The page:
The ability to grant informed consent is the ethical hallmark of the American healthcare system. Today, and throughout history, many systems around the world do not and have not valued informed consent. Tragically, not embracing freedom, delivering care without informed consent,  has created volumes of horrific events. Cultivating a mindset of freedom means conquering the need for control and recognizing fear.

As a hospice clinician it might be as well-intentioned as fearing a bad outcome if the patient does not accept your guidance and a desire to control the outcome for the patient’s benefit. However, patient autonomy requires you to adjust to the patient’s desired outcome, not an academic outcome based on clinical guidelines.

Going back to our example above with Tony the smoker. Tony’s version of a comfortable death means enjoying smoking until he passes regardless of the trouble breathing and painful coughing fits. While a clinician’s view of the most benefit to the patient and the best outcome for Tony’s benefit would be to get him to stop smoking. His breathing would improve, his coughing fits may lessen, it may even extend his life. But that outcome is not his primary want.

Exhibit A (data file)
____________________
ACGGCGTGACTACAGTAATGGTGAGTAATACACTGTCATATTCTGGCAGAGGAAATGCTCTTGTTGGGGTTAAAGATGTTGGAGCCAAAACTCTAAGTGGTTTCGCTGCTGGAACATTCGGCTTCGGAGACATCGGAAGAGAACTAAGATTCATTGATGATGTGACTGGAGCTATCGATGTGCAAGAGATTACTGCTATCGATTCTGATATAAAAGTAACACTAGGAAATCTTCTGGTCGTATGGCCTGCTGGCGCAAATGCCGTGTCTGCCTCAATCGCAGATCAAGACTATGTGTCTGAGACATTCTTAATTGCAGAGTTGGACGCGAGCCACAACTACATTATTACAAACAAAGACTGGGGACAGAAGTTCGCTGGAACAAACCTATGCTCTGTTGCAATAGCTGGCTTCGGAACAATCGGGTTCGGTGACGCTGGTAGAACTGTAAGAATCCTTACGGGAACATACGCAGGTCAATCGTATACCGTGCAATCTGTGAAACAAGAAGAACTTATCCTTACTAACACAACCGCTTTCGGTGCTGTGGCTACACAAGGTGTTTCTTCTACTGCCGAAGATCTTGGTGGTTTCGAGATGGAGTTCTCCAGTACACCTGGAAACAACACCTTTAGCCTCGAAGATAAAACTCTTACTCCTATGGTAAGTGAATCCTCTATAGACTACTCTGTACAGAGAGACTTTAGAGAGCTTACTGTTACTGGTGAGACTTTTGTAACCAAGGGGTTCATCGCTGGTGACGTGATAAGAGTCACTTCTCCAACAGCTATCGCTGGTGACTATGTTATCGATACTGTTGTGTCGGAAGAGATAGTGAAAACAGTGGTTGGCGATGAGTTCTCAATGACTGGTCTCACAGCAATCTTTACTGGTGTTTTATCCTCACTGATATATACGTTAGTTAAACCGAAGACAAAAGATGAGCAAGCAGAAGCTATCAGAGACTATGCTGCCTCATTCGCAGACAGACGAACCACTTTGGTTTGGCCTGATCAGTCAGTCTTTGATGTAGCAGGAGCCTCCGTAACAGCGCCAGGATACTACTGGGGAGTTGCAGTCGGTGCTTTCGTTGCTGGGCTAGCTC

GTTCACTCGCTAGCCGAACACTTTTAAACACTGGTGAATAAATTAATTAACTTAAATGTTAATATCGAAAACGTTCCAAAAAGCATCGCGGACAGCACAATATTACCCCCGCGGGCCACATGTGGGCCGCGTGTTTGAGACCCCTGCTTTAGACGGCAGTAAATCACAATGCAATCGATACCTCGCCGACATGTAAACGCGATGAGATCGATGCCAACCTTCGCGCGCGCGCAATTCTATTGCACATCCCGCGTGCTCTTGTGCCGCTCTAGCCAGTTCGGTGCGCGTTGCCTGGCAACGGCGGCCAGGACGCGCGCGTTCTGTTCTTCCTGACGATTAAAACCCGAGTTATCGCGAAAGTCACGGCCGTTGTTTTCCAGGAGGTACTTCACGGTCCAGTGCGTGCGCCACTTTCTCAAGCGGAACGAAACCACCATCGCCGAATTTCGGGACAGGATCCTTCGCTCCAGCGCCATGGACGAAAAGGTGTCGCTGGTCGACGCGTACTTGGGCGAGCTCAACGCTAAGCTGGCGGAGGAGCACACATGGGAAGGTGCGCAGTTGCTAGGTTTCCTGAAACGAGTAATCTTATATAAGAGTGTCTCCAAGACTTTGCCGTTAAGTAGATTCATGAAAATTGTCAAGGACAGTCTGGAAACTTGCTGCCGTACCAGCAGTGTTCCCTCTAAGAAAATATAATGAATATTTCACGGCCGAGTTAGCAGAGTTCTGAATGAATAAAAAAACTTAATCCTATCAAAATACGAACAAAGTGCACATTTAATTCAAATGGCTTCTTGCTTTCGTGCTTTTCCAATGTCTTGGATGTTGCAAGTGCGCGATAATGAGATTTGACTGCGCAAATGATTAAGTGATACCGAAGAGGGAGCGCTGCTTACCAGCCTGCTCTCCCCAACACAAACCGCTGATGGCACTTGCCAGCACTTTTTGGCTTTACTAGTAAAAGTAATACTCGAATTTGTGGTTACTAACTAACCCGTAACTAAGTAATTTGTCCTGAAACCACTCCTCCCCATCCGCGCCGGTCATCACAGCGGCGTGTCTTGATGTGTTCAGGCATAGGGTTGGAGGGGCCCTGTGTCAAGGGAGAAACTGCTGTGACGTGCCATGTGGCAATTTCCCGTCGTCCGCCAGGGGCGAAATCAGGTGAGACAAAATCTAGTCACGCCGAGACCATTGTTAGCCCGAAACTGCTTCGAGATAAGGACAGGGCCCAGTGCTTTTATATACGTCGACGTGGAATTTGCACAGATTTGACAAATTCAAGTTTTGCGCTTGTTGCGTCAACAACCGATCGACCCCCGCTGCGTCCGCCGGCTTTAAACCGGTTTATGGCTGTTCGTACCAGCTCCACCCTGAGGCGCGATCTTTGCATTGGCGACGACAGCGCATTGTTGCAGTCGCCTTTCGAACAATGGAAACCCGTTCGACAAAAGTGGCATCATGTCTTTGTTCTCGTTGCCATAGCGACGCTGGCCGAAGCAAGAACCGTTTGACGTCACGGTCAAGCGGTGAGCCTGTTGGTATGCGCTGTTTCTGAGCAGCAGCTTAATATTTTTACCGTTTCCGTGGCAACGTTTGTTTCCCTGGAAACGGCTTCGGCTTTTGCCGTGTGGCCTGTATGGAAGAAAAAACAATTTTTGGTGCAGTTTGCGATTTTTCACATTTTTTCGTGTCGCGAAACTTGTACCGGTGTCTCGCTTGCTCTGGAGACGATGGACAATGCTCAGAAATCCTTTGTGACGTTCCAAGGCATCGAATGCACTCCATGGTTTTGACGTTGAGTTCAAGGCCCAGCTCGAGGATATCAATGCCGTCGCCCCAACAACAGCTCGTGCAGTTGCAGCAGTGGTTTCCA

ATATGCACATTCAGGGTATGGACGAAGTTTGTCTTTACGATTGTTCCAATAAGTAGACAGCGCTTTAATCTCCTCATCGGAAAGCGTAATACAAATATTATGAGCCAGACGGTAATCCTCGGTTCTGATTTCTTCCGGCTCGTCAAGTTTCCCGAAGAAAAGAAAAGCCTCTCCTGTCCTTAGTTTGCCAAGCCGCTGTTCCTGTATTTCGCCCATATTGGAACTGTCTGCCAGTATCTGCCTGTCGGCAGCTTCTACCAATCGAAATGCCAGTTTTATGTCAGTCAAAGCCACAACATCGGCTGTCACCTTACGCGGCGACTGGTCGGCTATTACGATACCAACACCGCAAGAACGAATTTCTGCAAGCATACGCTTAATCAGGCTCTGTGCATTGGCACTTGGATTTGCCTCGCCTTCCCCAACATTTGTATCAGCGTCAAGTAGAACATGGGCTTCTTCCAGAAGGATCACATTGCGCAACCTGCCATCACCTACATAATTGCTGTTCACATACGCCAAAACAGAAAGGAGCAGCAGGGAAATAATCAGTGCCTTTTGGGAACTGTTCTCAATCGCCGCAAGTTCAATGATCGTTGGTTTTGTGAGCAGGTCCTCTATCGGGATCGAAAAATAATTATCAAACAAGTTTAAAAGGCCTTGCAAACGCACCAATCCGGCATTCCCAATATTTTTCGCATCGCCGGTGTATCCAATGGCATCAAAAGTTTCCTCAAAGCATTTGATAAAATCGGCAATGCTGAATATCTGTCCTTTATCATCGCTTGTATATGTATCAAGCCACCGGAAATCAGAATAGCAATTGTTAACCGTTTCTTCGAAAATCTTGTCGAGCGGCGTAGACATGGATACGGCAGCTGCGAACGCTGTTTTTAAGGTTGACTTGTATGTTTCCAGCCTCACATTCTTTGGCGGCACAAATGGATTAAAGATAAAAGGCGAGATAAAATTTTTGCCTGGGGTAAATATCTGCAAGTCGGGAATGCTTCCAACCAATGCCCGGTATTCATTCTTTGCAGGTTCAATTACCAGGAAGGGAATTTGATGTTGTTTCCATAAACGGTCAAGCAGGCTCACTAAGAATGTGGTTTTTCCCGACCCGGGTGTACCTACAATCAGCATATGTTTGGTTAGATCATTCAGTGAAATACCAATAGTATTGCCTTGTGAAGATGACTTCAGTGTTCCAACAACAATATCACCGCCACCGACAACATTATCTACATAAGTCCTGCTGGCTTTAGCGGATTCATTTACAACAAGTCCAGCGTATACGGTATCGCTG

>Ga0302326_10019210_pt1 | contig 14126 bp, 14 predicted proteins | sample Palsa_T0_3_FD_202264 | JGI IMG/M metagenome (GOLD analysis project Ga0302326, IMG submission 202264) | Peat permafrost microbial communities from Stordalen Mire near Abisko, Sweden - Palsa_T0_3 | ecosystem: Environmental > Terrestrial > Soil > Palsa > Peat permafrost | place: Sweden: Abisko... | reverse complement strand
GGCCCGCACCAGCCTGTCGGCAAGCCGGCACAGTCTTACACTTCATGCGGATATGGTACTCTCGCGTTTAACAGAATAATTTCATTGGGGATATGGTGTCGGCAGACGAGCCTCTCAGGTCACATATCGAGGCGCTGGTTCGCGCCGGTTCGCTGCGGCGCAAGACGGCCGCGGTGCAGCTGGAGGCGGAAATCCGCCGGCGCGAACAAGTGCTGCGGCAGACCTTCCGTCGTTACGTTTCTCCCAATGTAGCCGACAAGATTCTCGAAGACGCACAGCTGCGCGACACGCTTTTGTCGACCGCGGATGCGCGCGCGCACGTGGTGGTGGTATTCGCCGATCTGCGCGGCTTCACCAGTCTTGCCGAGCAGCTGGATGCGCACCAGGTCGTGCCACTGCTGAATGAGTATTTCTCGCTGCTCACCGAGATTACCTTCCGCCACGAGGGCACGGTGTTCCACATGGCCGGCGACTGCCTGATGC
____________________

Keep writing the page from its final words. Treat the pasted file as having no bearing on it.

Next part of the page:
Cultivating that freedom mindset means recognizing that you’ve presented the options and recommendations as impartially as you can, and then adopting the patient’s posture as wholeheartedly as you would have had the patient chosen your recommendation.

When a patient makes their choice, take a beat. Pause before you respond. Do not react in the moment peppering your patient with multiple variations of “are you sure?” and an increasingly frustrated tone. Allow yourself to digest their decision before responding. It’s OK to confirm the decision and ask for clarification. It’s not OK to browbeat a patient into a plan of care for which they will be non-compliant.